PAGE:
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A nation must think before it acts.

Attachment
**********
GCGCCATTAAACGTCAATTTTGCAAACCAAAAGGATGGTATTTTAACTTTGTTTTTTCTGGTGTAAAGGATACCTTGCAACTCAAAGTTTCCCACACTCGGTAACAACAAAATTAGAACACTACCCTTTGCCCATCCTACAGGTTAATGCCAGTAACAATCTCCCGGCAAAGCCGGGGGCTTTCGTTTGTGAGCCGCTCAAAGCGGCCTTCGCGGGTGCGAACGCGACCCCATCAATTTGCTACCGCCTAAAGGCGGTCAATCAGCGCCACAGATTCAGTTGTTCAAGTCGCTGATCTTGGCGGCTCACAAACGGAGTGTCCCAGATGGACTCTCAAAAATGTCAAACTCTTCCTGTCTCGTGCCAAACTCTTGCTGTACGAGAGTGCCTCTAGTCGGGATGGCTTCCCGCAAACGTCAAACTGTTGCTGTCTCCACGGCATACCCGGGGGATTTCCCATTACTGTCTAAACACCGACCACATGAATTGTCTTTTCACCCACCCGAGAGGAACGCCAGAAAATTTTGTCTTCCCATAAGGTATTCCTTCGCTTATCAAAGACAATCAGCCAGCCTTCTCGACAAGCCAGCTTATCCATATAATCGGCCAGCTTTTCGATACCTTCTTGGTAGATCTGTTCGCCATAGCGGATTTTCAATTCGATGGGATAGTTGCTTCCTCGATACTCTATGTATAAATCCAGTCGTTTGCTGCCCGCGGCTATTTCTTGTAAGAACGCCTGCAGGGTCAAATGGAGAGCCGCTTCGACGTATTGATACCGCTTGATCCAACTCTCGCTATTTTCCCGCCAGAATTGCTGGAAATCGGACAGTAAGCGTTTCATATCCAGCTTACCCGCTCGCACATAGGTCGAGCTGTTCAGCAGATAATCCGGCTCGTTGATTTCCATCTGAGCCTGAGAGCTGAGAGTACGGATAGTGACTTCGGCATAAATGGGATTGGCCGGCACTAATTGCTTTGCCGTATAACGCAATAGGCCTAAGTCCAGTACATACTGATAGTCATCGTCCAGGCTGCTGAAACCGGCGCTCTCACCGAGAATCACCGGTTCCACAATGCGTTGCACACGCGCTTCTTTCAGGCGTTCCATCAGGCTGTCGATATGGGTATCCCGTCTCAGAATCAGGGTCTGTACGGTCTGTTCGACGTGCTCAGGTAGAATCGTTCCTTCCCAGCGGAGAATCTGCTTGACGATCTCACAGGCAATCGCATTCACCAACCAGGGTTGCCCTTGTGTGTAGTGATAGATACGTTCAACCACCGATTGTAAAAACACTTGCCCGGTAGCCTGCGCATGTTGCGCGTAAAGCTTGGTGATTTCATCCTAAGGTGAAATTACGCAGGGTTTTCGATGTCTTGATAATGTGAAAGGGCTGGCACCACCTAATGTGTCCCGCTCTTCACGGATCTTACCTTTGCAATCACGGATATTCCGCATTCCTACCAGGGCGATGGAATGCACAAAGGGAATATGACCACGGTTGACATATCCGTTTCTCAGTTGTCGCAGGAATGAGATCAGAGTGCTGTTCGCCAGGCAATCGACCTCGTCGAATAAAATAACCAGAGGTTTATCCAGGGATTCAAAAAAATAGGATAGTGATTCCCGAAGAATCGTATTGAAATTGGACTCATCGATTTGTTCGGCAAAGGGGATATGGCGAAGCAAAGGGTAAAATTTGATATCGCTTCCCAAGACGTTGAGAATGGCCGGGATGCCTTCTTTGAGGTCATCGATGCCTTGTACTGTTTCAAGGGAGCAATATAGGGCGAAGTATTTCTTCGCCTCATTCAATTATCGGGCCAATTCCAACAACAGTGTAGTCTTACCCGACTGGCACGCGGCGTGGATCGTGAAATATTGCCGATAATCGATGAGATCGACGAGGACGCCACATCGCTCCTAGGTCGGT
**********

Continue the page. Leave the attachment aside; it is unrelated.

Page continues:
Following its encounter with insurgent violence in Iraq, the U.S. Department of Defense (DoD) has sought to improve the U.S. military’s ability to conduct counterinsurgency. This effort suggests a potential turning-point in the history of the U.S. military, which has traditionally devoted its attention and resources to “high-intensity” or “conventional” combat. Given this institutional culture, what are now the prospects of the U.S. military ‘learning counterinsurgency’? In many ways, the ongoing reorientation is promising and targeted, informed directly by the U.S. campaign in Iraq. At the same time, Pentagon priorities still reveal a remarkable resistance to change, and this in spite of the radically altered strategic environment of the War on Terror. Given this intransigence – and the eventual fall-out from the troubled Iraq campaign – the ongoing learning of counterinsurgency might very well fail to produce the type of deep-rooted change needed to truly transform the U.S. military.